Nevertheless, there is a clear divide, as some players have a built-in European-centric approach to the game, which Diniz is struggling to adapt to his preferred style. It is innate and almost a nature-driven factor for some players, the concept of playing positional possession-based play associated with Guardiola and other traditional European coaches. This is the main problem for Brazil. Some players understand whilst others are adapting, and yet for some, there is still a jump between playing styles.
This is the main reason for Brazil’s mismatching appearance on the field. In attack, players have not grasped when and how to combine and rotate. When and why should the left-winger run to the right-hand side to join the attack, and if the right-back joins the attack, who is supposed to cover that gap? This relates to the defense as well. Whilst in defensive transition, the defense and midfield have not yet mastered how to organize themselves according to the position of the attackers. The result? A tactical mess and poor results.
Brazil and Diniz’s future
Understandably Diniz has largely been made a scapegoat for the recent results. Whilst believers in his approach, more traditional football purists will point to the clear tactical limitations this Brazilian side has displayed. However, success cannot be made overnight, especially when the driving factor behind the desired success stems from a tactical paradigm shift as eccentric as Diniz’s style of football. Fluminense plays not so much as a well-oiled machine, but a constantly evolving organism, flexible and malleable to any situation.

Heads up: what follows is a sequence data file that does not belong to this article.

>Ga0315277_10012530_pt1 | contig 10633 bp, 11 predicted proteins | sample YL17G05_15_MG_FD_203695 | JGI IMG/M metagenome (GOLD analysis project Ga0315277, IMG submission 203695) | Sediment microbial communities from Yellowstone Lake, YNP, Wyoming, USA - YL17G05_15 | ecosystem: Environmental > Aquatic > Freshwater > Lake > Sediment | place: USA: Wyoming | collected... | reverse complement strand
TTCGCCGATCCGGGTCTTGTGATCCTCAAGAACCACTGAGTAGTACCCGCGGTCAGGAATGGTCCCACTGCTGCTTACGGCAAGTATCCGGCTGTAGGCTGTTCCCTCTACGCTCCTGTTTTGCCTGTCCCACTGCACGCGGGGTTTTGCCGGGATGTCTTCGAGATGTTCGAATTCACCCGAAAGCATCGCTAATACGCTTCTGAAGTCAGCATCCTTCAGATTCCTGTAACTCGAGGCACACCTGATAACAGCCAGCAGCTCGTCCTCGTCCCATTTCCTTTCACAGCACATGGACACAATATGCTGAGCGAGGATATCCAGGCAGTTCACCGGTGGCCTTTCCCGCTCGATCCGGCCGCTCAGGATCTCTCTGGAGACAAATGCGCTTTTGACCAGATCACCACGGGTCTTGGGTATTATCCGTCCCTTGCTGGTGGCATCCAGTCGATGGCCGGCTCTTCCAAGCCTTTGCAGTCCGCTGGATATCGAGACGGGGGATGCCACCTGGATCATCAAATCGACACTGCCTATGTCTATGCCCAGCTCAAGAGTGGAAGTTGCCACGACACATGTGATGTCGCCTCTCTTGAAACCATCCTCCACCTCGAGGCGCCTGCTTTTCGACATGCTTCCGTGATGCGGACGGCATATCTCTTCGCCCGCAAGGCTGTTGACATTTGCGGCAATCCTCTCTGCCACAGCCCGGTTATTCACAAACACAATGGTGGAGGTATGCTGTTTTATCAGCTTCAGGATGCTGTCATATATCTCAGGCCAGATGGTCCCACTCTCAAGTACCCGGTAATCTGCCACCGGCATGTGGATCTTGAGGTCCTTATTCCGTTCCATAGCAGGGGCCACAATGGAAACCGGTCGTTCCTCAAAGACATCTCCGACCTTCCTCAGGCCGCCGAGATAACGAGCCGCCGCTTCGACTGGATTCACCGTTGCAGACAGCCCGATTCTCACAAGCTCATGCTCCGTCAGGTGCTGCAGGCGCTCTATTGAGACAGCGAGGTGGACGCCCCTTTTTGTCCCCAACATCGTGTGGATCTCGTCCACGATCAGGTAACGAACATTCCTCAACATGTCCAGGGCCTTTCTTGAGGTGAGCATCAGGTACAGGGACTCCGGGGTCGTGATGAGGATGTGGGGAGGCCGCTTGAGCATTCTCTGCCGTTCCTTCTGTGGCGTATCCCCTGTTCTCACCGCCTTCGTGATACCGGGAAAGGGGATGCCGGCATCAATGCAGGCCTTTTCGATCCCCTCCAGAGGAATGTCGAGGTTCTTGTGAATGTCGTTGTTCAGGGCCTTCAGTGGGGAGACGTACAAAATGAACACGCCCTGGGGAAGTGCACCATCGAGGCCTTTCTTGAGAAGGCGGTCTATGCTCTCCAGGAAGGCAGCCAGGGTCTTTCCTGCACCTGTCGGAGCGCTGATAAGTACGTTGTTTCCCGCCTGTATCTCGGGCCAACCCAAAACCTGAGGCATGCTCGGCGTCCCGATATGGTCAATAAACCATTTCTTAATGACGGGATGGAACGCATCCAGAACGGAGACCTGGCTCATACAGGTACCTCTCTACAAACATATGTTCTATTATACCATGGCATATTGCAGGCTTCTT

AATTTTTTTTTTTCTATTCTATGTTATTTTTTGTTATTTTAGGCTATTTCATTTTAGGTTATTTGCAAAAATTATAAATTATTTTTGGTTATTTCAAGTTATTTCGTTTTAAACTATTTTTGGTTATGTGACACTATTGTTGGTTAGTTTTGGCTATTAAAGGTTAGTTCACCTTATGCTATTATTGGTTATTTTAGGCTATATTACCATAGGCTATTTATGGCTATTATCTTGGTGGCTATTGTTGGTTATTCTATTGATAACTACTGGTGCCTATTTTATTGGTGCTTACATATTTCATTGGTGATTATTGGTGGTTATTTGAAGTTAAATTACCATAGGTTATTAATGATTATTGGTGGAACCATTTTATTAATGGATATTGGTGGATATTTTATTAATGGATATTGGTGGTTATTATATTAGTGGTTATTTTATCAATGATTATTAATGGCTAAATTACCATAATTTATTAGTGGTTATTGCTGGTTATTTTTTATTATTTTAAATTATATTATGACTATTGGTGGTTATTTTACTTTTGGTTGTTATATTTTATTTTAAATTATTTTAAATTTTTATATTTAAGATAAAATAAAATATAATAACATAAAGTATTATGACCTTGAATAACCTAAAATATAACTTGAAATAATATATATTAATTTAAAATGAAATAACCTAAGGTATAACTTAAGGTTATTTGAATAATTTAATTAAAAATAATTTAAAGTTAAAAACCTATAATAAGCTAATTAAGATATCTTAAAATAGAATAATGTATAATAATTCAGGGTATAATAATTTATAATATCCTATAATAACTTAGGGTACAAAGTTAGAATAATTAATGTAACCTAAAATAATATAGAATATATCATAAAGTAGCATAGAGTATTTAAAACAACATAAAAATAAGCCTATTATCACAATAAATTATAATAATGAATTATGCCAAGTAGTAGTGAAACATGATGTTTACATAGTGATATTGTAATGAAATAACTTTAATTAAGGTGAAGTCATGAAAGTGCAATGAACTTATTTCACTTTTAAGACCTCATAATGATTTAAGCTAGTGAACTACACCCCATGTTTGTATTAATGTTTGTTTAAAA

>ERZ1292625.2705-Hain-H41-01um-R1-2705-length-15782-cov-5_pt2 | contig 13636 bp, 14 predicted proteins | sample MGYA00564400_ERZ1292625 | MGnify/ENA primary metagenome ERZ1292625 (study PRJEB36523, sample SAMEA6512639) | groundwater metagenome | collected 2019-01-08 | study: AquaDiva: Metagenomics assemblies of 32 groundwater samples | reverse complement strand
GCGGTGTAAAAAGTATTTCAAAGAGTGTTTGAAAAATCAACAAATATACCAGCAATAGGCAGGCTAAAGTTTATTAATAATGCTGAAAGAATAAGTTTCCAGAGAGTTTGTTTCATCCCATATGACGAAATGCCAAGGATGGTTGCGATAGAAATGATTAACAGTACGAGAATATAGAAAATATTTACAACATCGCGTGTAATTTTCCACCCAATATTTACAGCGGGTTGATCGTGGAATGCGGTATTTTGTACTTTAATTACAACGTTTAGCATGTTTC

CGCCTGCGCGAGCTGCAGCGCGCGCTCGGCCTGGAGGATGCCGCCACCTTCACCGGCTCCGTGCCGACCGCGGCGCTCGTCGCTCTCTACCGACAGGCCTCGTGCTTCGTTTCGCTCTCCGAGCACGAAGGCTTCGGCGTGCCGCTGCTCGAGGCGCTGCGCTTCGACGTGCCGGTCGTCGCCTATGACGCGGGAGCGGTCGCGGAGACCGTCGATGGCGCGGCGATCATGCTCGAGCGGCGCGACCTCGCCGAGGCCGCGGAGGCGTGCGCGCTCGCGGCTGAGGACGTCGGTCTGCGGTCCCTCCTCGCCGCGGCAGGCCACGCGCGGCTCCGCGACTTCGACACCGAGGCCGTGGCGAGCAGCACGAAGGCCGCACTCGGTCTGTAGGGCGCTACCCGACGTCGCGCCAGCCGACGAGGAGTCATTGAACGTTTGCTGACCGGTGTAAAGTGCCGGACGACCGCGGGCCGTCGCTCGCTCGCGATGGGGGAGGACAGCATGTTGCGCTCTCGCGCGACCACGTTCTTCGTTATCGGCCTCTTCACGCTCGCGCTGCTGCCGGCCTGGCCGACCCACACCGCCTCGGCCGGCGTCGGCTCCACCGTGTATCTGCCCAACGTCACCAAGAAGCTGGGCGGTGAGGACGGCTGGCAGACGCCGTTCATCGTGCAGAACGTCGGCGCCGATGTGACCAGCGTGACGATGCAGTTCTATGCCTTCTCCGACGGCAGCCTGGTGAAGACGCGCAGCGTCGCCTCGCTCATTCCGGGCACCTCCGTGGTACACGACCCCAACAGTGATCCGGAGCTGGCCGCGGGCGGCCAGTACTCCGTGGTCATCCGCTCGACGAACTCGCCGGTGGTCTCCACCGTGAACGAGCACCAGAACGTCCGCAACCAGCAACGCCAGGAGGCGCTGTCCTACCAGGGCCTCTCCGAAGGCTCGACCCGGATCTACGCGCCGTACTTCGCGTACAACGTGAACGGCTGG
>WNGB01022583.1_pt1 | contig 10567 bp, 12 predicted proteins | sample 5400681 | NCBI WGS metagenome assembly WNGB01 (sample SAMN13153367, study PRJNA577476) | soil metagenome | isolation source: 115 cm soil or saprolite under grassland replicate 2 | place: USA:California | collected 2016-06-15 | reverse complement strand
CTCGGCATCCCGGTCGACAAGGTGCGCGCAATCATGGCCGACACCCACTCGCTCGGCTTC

This is Diniz’s goal for Brazil. At the same time, given both results and his position as interim coach, this may not come to fruition. Yet, there are some positives. Brazil looked much improved against Argentina from their previous losses against Colombia and Uruguay, and there is clear player buy-in as well.
Brazil must improve, not just to ensure automatic qualification, but for the pride of the nation and out of pure love of the game. Will this improvement come under Diniz or will the unconventional Brazilian once again be relieved of his duties? It will be a tense few months for Brazilian football.